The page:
Day 1 at the Oxford Real Food & Farming conference

Earlier this year I attended my first Real Food & Farming Conference in Oxford, thanks to a bursary ticket. As I was feeling broke and broken when I applied for the bursary ticket, I had hoped to get inspired, and I did!

The first workshop of the day was the climate justice one, and Gail from XR started by thanking farmers who were involved in agro-ecology for what they were doing. She said she knows we’re “under-valued, under-appreciated and under-paid.” As someone who became an organic grower after being a climate change campaigner I needed to hear that. Nowadays the growing is so all-encompassing there’s no time for campaigning, but I still question whether this is the most useful way to combat climate change and feel guilty about not doing enough.

Oli from Landworkers Alliance and Ecological Land Co-op gave a really good talk, and I actually want to nick some bits from it. He really conveyed how being a small local grower links into a much bigger picture of a sustainable food system, and this is something I think it’s difficult to convey to our market and veg box customers.

Then I went to a session aimed at grower’s called ‘Market Gardening at Lauriston Farm: reviving small raised beds within a mixed farm.’ The Dutch man who ran it Andre Kleinjans was totally charming, and I got a few technical tips to try at our market garden. Then I went to a session called ‘Making your Food Enterprise more efficient’ which maybe was a slightly disngenuous title as it was actually about the Open Food Network, and putting your crops on this platform to sell.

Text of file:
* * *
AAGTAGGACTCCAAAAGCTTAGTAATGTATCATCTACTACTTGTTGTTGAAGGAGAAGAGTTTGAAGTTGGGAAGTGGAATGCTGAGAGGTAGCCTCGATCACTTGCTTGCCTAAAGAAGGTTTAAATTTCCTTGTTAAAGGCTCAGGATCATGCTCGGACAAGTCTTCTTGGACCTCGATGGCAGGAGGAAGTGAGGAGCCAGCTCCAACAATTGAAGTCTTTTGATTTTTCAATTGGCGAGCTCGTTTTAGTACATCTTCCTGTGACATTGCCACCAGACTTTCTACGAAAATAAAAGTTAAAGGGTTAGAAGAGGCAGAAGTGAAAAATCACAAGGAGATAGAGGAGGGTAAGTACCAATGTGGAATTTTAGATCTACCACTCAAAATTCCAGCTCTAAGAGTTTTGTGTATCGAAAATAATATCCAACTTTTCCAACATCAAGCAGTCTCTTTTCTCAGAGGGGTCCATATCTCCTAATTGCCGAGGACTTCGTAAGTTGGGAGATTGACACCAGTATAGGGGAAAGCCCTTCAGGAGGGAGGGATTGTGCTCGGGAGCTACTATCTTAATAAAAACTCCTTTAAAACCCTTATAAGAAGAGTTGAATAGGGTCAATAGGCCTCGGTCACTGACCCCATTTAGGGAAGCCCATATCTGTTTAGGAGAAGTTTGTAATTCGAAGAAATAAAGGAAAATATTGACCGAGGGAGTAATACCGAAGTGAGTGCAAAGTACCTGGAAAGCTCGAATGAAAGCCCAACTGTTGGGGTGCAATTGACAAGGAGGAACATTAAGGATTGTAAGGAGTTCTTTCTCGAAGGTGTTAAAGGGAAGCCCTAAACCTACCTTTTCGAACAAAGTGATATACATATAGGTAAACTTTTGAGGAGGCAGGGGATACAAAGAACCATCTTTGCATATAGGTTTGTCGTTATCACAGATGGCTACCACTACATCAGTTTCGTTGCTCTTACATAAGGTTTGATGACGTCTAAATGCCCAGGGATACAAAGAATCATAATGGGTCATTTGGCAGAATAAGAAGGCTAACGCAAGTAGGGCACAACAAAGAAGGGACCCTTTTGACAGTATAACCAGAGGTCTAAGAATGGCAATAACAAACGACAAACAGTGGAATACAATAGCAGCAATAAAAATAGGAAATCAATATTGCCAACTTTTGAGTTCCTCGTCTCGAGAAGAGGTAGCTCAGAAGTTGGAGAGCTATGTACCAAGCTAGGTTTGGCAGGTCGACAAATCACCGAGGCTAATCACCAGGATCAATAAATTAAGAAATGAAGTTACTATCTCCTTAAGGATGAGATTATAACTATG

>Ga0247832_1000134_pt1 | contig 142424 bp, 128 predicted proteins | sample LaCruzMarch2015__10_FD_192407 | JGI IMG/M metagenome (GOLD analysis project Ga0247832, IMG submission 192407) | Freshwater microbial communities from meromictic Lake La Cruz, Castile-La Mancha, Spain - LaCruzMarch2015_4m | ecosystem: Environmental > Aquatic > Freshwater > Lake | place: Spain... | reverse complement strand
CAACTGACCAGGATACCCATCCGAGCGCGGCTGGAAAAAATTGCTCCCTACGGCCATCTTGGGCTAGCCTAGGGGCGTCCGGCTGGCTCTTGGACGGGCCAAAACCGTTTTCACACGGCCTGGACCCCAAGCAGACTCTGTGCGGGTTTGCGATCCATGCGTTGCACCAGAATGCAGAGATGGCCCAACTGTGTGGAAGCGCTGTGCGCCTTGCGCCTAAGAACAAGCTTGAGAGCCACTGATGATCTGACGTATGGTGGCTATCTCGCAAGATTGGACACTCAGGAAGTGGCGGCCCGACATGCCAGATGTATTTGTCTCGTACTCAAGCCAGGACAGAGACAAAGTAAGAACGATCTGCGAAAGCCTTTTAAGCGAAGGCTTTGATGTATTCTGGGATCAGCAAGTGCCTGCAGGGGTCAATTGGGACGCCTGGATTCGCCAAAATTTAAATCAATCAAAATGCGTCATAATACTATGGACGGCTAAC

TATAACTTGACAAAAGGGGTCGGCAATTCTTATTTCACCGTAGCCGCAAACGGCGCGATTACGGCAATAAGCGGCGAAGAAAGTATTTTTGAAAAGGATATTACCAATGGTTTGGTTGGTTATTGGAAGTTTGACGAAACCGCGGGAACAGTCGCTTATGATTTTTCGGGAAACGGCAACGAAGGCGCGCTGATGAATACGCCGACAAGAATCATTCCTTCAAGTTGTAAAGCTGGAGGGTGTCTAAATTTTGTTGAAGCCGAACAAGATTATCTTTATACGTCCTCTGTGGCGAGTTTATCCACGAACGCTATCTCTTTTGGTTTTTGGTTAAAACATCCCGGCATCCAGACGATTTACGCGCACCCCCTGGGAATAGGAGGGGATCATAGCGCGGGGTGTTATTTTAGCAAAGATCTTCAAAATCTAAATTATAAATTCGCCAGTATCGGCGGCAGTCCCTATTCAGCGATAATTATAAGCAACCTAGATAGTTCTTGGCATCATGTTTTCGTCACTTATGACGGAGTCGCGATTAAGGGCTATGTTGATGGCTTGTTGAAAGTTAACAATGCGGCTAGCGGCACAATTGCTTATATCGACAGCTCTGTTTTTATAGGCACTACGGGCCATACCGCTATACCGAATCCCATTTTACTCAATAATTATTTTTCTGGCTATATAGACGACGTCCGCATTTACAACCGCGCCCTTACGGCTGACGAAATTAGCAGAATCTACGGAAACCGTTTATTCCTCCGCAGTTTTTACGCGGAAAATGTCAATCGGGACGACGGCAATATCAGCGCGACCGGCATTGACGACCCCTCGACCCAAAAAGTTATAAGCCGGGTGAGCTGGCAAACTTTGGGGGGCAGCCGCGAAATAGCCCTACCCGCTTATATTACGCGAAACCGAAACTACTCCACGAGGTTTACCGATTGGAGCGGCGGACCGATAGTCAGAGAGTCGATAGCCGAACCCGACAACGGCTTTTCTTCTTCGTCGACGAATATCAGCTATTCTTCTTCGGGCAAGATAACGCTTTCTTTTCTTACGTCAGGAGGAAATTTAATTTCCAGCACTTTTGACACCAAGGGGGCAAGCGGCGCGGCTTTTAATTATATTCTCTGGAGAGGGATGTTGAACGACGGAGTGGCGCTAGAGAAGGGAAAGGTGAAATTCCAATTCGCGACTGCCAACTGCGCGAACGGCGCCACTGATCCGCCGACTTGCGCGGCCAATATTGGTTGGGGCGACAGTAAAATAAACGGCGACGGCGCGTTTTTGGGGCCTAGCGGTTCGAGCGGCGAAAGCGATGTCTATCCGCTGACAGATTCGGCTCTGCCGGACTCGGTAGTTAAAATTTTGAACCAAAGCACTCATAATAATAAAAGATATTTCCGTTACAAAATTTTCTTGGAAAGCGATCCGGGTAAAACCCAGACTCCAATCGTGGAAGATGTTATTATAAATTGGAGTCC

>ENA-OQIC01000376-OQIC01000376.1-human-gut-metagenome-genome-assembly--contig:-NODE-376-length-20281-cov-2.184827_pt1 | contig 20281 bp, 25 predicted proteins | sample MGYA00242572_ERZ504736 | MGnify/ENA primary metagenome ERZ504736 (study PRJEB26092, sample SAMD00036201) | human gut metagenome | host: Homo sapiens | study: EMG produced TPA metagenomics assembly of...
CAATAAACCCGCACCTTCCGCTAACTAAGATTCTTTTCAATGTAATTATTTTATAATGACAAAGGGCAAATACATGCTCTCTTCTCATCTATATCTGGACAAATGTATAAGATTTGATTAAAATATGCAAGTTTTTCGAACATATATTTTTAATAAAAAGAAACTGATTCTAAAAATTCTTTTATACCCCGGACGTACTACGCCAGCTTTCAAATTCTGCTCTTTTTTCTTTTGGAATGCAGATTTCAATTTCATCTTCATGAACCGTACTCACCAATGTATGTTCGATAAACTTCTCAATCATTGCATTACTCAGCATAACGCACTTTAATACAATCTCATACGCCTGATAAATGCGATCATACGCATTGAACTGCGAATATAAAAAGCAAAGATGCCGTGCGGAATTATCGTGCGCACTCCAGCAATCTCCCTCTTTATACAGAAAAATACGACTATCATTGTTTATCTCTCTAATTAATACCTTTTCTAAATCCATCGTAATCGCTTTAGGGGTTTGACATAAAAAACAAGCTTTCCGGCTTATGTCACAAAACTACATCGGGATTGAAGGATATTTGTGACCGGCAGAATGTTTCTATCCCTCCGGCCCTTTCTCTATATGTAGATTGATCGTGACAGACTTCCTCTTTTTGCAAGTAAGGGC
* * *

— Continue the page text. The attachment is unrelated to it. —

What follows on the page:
The final session of the day I went to was ‘What will post-Brexit trade deals mean for our farmers, environment. welfare and food standards,’and this was really interesting. There was a woman called Jean Blayock who was a trade negotiator with Global Justice Now, and was incredibly passionate and engaging. She explained what was going in laypersons terms, like that Teresa May’s government had been working to ‘close regulatory alignment’ with the EU, but Boris Johnson had changed this to ‘substantially equivalence’ which was woolly terminology. She also said that the decisions were being made behind closed doors. If it sounds all too depressing, she did end by saying TTIP was stopped on the streets.

With my head exploding and my body protesting I’d been sat down all day, I walked through Oxford and back to where I was staying where I had a lovely dinner and drank too much red wine.

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